In cases involving grief or shock, enquiries must be carried out and approaches made with sympathy and discretion. Publication must be handled sensitively at such times, but this should not be interpreted as restricting the right to report judicial proceedings.
6. Children *
(i) Young people should be free to complete their time at school without unnecessary intrusion.
(ii) Journalists must not interview or photograph children under the age of 16 on subjects involving the welfare of the child or of any other child, in the absence of or without the consent of a parent or other adult who is responsible for the children.
(iii) Pupils must not be approached or photographed while at school without the permission of the school authorities.
(iv) There must be no payment to minors for material involving the welfare of children nor payment to parents or guardians for material about their children or wards unless it is demonstrably in the child’s interest.
(v) Where material about the private life of a child is published, there must be justification for publication other than the fame, notoriety or position of his or her parents or guardian.
7. Children in sex cases *
1. The press must not, even where the law does not prohibit it, identify children under the age of 16 who are involved in cases concerning sexual offences, whether as victims, or as witnesses.
2. In any press report of a case involving a sexual offence against a child
(i) The child must not be identified.
(ii) The adult may be identified.
(iii) The word ‘incest’ must not be used where a child victim might be identified.
(iv) Care must be taken that nothing in the report implies the relationship between the accused and the child.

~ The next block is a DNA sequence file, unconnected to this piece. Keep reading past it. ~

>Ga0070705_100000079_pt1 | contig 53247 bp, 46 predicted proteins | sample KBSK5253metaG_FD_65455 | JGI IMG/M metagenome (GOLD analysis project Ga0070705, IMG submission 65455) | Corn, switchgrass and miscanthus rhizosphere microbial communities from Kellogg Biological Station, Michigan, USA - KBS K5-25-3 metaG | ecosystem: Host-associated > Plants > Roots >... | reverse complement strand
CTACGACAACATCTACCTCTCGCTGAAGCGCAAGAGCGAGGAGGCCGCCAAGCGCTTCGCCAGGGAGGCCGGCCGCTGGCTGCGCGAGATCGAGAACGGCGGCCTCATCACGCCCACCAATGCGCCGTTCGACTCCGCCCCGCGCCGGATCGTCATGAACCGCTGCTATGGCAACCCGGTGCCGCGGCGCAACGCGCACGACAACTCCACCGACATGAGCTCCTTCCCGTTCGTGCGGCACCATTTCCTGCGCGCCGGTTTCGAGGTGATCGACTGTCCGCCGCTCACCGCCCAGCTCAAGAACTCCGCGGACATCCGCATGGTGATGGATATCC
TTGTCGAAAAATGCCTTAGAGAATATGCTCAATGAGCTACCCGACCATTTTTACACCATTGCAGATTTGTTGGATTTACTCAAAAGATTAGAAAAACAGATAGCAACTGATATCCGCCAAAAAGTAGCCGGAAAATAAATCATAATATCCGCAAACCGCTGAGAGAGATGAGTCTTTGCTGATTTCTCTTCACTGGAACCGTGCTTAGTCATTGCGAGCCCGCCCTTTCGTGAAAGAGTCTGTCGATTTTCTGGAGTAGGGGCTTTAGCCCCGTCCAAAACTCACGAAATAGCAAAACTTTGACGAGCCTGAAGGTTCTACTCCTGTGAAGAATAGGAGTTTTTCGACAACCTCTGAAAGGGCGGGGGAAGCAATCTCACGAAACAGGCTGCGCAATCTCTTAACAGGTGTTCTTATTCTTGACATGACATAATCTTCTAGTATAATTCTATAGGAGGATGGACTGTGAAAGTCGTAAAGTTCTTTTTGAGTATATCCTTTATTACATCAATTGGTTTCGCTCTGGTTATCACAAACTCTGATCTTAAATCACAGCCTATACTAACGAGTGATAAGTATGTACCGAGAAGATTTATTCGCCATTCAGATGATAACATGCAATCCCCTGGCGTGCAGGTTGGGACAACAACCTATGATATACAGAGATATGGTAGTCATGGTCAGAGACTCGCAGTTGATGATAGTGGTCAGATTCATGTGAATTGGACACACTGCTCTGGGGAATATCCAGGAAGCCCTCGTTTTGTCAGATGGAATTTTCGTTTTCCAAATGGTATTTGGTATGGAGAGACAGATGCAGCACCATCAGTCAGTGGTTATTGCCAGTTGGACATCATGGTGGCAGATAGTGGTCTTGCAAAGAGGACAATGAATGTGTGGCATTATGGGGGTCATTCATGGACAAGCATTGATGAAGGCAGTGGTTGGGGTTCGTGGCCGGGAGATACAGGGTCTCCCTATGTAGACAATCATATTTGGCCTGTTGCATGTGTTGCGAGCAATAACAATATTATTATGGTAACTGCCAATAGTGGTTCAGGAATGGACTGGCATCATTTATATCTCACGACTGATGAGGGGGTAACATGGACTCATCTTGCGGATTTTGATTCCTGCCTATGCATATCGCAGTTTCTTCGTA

8. Listening devices *
Journalists must not obtain or publish material obtained by using clandestine listening devices or by intercepting private telephone conversations.
9. Hospitals *
(i) Journalists or photographers making enquiries at hospitals or similar institutions must identify themselves to a responsible executive and obtain permission before entering non-public areas.
(ii) The restrictions on intruding into privacy are particularly relevant to enquiries about individuals in hospitals or similar institutions.
10. Reporting of crime *
(i) The press must avoid identifying relatives or friends of persons convicted or accused of crime without their consent.
(ii) Particular regard should be paid to the potentially vulnerable position of children who are witnesses to, or victims of, crime. This should not be interpreted as restricting the right to report judicial proceedings.
11. Misrepresentation *
(i) Journalists must not generally obtain or seek to obtain information of pictures through misrepresentation or subterfuge.
(ii) Documents and photographs should be removed only with the consent of the owner.
(iii) Subterfuge can be justified only in the public interest and only when material cannot be obtained by any other means.
12. Victims of sexual assault
The press must not identify victims of sexual assault or publish material likely to contribute to such identification unless there is adequate justification and, by law, they are free to do so.
(i) The press must avoid prejudicial or pejorative reference to a person’s race, colour, religion, sex or sexual orientation or to any physical or mental illness or disability.